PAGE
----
Baptist pastor and theologican David Gushee offers an interesting analysis of how Donald Trump’s supporters who self-identify as Christian evangelicals attend church less frequently than other evangelicals, particularly those with a college degree who tend not to be Trump supporters.

The point here is not why some Christians are drawn to Trump, though that is a fascinating subject and has been covered well elsewhere.

Rather, Gushee’s point is that these people embody changing conceptions of how Christian identity is lived out in a way that has less and less contact with church membership and worship.  When regular church attendence is now defined as once or twice a month on Sunday, he argues, then Christian identity is attenuated as formation, discipleship, and the influence of the pastorate become hollowed out.

 It becomes very hard to pastor a flock when the flock always changes. It is hard to feel deeply spiritually connected, hard to want to become vulnerable, to a group that is not stable in its membership. The mere whiff of conflict can terrify church leaders because it can accelerate the churn and potential loss of membership that is always a possibility anyway.

Perhaps most germane to the politics of the moment, it is hard for church leaders to teach anybody anything in a sustained manner if hardly anyone is present in a sustained manner. The more technical way to say it is that Christian spiritual and moral formation weakens because fewer congregants commit to that formation in any particular place. And pastors have reason to fear that just as soon as they say anything challenging — like about racial prejudice, greed, or violence — congregants who don’t like that message can drift out just as easily as they drifted in.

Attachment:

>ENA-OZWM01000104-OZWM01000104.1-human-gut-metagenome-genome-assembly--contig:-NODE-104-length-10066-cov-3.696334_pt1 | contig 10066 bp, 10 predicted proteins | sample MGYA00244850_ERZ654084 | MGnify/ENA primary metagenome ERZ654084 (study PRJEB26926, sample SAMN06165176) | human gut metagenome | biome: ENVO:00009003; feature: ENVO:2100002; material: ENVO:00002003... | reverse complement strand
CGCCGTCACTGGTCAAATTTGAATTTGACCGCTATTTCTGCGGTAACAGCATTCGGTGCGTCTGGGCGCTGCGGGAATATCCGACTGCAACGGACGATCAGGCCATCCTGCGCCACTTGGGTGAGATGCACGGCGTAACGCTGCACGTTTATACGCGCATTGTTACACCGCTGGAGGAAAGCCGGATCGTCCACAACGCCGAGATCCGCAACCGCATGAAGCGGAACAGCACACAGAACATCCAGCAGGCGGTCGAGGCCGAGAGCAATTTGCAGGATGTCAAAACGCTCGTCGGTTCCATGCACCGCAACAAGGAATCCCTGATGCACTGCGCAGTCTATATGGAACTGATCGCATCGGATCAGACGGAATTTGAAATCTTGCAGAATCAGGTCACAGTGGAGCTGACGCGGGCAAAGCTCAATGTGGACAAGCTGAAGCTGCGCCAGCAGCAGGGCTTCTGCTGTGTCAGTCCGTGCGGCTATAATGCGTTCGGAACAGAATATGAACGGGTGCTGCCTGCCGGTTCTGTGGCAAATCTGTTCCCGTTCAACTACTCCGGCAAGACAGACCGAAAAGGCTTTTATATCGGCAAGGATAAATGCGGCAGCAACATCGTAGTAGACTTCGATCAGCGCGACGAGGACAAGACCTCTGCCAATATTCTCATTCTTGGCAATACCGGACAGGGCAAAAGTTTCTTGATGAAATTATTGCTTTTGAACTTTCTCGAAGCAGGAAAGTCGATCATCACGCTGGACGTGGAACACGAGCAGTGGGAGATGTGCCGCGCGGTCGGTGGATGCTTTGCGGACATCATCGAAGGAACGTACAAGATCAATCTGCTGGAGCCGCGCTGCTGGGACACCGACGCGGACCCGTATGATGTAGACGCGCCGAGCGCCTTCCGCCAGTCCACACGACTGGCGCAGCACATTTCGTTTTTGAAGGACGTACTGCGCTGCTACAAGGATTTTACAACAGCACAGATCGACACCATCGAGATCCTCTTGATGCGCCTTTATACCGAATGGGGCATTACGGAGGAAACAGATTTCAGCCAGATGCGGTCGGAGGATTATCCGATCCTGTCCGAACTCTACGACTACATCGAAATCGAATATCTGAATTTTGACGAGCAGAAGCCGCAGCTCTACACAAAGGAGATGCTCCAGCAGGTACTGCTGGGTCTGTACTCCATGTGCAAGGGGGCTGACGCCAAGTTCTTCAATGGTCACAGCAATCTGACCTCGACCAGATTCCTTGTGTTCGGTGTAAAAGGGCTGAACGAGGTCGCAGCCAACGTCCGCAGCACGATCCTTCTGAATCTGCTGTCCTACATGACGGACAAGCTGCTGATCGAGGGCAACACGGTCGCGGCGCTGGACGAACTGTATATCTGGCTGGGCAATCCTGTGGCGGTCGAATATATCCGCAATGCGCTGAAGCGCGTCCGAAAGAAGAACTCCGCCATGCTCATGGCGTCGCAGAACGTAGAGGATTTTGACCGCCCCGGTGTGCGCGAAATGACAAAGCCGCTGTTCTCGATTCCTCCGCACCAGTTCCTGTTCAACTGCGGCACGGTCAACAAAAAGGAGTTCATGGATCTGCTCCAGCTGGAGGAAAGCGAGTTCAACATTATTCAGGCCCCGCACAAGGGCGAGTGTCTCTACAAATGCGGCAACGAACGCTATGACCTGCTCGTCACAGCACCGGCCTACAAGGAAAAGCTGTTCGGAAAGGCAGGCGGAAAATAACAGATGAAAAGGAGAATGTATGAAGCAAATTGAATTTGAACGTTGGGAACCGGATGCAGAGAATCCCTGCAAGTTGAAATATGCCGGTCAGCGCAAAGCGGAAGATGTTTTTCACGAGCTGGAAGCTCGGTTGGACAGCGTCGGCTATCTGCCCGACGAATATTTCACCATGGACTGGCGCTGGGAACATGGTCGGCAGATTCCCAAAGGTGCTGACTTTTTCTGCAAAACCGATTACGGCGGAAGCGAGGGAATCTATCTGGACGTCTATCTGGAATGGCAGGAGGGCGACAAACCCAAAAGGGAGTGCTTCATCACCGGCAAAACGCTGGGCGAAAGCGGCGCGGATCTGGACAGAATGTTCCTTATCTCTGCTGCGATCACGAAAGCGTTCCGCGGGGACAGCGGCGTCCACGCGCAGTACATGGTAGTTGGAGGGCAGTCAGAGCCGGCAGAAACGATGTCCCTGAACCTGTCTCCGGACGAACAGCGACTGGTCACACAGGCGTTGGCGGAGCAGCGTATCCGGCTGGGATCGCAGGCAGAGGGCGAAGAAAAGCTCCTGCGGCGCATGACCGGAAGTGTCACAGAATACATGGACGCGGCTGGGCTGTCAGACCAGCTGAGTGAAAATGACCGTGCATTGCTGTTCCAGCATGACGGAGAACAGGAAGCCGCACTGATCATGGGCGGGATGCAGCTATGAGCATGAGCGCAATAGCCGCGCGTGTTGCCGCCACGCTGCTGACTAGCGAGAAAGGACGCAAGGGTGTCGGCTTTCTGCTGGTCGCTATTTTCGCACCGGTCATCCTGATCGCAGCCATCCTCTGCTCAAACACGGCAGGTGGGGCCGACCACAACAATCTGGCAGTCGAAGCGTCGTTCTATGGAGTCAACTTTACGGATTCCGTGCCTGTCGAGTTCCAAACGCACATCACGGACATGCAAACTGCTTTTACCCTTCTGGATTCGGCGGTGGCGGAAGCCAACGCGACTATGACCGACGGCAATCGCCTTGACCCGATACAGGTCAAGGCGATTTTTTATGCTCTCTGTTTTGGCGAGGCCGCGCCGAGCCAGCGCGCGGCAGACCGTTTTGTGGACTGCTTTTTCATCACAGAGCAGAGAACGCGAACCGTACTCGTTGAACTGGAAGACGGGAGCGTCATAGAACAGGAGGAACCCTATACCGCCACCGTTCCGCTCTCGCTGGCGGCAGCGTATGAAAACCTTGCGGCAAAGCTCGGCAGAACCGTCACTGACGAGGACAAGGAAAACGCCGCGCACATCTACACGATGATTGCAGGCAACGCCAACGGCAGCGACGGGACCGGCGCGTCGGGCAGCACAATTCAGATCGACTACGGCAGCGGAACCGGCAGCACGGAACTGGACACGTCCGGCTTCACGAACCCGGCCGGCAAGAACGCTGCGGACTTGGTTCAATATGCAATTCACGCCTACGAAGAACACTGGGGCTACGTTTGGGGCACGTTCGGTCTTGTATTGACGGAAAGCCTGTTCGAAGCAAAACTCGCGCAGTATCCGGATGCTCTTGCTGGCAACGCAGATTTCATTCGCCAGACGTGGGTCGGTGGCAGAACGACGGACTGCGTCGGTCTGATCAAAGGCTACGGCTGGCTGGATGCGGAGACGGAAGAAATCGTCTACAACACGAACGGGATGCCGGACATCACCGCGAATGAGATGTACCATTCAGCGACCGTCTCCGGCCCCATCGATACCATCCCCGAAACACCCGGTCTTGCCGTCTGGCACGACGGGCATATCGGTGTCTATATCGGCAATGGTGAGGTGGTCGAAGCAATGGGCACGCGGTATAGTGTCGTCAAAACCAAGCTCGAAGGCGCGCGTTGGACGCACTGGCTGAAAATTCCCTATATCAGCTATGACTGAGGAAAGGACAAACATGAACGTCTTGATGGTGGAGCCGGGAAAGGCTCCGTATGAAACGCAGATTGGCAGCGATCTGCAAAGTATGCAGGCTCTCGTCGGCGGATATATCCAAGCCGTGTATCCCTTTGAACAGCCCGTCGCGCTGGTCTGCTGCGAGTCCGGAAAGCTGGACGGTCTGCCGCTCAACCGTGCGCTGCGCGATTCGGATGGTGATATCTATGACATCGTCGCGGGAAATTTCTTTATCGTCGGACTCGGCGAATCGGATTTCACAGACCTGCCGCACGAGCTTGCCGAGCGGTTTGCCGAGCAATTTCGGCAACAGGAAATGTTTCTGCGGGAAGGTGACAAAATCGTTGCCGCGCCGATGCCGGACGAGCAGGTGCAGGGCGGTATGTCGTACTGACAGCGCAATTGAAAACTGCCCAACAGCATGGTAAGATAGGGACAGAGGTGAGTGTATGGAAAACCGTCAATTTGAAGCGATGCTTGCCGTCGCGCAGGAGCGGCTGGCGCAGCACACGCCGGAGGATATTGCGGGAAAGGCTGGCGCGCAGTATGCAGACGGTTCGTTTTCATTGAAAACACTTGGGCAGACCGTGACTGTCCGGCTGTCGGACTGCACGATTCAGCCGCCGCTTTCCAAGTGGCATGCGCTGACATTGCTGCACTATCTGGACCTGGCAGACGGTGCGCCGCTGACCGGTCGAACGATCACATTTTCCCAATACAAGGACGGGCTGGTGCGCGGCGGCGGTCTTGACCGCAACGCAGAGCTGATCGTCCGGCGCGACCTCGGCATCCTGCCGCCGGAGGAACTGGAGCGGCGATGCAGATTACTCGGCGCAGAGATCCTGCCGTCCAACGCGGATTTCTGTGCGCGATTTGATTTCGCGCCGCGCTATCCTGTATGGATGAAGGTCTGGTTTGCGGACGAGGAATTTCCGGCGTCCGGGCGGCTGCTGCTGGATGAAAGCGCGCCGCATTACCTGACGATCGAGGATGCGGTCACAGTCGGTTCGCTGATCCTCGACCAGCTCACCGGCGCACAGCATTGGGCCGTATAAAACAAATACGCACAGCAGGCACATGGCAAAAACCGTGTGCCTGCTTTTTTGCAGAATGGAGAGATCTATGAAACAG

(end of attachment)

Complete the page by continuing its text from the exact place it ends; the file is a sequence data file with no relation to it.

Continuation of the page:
So, America has a whole bunch of half-churched Christians, some of whom would answer “evangelical” on a survey. This, I think, explains a lot about what is happening in our churches, and in society.

It is worth noting that Gushee is writing s a US Baptist, so he is describing a phenomenon that is not confined to mainstream Protestant denominations.  The basic point is that wherever the denomination,  when the church loses its stickiness, its capacity to attract and form the faithful through the weekly discipline of word and sacrament, then the integrity and depth of Christian identity suffers.

This is not necessarily to say that evangelicals who align politically with Trump are necessarily deficient in their Christianity (though others, including Pope Francis, have suggested this), but it does suggest that termscasually invoked by pollsters and pundits, such as evangelical, are far more complex than many think. 

Having just returned from a three day retreat at the Society of St. John the Evangelist in Cambridge, MA, a community shaped by prayer, a shared identity in Christ and a rule of life, I am reminded of why the faithful need the church to shape and sustain our lives.

0 Responses

  1. Interesting article. I think you need to look at how Sunday's have changed in the past 20 years. (Or at least in the US.)

    When I was a kid, no stores would open before 1pm. And then it was mostly restaurants to handle the after church crowds. We joked about which denomination ended service early to beat the others to lunch at the cafeteria.

    Fast forward to 2016. Everything is open on Sundays. More importantly, sports teams hold games and practices on Sunday mornings. It used to be football games that caused parishioners to duck out early. Now they are just not even coming because little Jimmy has a game that morning.

    Working at a large church, I see exactly what you are talking about. In the children's ministry we see kids once or twice a month. Our elementary ministry still has close to 200 kids for second service but they are not the same kids from Sunday to Sunday.

    There did not used to be such competition for our time on Sundays as there is today. Christianity is becoming less mainstream. Denominations are trying to redefine themselves to adapt to the change in culture.

    We have always had the existence of Sunday Morning Christianity. Now there is a greater excuse to make even that part time.